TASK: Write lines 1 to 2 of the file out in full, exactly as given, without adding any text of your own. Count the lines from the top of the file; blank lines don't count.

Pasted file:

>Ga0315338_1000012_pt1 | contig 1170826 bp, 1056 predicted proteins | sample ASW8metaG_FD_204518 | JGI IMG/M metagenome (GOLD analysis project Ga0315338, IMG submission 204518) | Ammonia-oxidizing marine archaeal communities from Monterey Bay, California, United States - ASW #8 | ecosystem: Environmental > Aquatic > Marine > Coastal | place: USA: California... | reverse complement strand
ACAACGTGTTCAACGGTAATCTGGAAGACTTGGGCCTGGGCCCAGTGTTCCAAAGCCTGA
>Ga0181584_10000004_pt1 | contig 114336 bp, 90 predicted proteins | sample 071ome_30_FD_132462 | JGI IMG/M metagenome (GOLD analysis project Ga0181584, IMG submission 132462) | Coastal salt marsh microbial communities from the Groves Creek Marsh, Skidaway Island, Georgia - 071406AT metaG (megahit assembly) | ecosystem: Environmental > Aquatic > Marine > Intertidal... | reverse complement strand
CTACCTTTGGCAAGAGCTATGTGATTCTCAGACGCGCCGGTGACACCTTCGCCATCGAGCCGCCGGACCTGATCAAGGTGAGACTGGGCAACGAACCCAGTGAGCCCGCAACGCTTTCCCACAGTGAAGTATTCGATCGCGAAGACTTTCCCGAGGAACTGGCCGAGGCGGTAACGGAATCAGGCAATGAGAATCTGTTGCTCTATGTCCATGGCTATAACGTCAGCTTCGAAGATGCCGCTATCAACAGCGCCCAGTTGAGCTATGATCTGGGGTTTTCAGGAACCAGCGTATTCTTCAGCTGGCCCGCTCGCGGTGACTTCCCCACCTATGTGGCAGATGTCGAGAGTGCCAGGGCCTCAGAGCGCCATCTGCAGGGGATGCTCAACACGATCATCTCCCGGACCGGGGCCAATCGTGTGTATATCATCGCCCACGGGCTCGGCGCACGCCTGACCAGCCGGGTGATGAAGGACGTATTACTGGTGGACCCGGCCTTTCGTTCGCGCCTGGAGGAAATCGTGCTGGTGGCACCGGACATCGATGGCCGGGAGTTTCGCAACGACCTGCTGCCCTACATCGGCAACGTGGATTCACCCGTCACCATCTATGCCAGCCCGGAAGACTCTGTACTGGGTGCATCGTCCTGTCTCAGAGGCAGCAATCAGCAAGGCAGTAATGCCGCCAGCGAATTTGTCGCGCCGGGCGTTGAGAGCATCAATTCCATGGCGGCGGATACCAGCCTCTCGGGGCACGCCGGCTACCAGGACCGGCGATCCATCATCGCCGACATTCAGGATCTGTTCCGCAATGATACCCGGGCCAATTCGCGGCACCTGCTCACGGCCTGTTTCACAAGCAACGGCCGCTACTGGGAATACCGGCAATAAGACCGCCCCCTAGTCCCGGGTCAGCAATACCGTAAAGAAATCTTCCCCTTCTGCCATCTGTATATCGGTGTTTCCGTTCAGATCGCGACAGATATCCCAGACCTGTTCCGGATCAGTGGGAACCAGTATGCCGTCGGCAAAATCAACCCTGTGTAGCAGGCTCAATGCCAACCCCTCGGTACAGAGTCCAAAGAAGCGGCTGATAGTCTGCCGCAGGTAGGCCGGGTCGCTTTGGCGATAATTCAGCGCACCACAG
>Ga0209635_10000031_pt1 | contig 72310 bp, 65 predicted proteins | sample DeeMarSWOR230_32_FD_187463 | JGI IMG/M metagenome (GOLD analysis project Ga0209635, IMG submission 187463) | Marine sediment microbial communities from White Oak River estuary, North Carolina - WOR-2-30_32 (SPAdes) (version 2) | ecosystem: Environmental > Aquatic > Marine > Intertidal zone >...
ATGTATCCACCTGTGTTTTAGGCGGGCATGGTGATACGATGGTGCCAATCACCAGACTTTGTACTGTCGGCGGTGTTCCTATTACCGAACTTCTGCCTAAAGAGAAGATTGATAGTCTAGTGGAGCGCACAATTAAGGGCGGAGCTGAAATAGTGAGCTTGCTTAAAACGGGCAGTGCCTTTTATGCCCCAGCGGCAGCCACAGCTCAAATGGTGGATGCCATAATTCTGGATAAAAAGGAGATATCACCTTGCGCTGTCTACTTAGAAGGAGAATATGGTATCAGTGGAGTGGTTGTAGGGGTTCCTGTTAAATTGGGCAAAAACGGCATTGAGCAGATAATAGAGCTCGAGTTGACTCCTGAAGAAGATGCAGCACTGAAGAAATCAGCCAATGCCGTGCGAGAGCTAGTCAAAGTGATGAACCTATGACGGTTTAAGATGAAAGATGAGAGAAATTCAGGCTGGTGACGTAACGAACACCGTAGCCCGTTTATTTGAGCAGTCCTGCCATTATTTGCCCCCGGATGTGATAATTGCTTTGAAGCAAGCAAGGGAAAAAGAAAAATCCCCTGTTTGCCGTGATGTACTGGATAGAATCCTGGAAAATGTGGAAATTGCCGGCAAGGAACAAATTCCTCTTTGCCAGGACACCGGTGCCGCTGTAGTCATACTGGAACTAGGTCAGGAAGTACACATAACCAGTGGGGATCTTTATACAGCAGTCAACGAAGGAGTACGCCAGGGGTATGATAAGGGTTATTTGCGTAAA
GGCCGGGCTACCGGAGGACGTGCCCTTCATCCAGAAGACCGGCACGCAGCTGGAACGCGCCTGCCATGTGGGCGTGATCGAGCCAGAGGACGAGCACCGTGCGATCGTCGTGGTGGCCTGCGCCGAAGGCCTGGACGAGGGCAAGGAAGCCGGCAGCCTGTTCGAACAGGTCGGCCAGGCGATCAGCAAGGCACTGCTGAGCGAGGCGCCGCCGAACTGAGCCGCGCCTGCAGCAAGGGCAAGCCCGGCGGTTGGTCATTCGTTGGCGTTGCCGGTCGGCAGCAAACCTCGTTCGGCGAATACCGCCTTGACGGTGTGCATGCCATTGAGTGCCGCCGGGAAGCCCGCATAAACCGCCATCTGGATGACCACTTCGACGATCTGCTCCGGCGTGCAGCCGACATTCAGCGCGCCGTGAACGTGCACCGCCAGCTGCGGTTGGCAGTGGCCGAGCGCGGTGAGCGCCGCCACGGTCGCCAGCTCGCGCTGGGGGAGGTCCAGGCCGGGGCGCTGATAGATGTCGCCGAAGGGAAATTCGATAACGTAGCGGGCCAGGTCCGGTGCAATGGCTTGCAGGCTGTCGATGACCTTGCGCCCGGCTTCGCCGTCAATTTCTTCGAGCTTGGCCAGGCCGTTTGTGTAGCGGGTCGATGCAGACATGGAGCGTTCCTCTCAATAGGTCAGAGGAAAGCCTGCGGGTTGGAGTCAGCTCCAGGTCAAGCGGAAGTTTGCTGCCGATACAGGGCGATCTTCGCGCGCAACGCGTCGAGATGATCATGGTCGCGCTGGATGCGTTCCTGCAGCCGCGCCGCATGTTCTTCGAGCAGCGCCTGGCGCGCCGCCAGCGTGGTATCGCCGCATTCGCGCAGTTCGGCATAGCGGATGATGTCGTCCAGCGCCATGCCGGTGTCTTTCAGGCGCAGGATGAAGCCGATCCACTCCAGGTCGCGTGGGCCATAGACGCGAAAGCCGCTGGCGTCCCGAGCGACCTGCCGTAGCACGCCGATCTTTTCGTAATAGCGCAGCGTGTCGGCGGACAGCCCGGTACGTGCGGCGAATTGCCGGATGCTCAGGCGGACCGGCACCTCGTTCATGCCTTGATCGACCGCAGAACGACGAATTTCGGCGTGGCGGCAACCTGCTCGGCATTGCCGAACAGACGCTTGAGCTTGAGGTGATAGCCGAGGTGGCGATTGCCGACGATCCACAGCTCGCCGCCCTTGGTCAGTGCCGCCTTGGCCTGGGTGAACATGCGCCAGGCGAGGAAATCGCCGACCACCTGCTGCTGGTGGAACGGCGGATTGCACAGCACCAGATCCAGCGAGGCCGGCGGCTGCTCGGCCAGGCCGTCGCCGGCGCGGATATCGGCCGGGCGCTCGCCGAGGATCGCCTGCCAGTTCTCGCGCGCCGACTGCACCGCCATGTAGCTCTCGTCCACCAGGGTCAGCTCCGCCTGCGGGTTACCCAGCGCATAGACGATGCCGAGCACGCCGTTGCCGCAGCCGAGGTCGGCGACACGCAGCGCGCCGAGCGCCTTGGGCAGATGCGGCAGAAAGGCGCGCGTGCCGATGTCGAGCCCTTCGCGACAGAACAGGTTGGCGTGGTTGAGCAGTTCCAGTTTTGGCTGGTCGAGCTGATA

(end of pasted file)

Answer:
>Ga0315338_1000012_pt1 | contig 1170826 bp, 1056 predicted proteins | sample ASW8metaG_FD_204518 | JGI IMG/M metagenome (GOLD analysis project Ga0315338, IMG submission 204518) | Ammonia-oxidizing marine archaeal communities from Monterey Bay, California, United States - ASW #8 | ecosystem: Environmental > Aquatic > Marine > Coastal | place: USA: California... | reverse complement strand
ACAACGTGTTCAACGGTAATCTGGAAGACTTGGGCCTGGGCCCAGTGTTCCAAAGCCTGA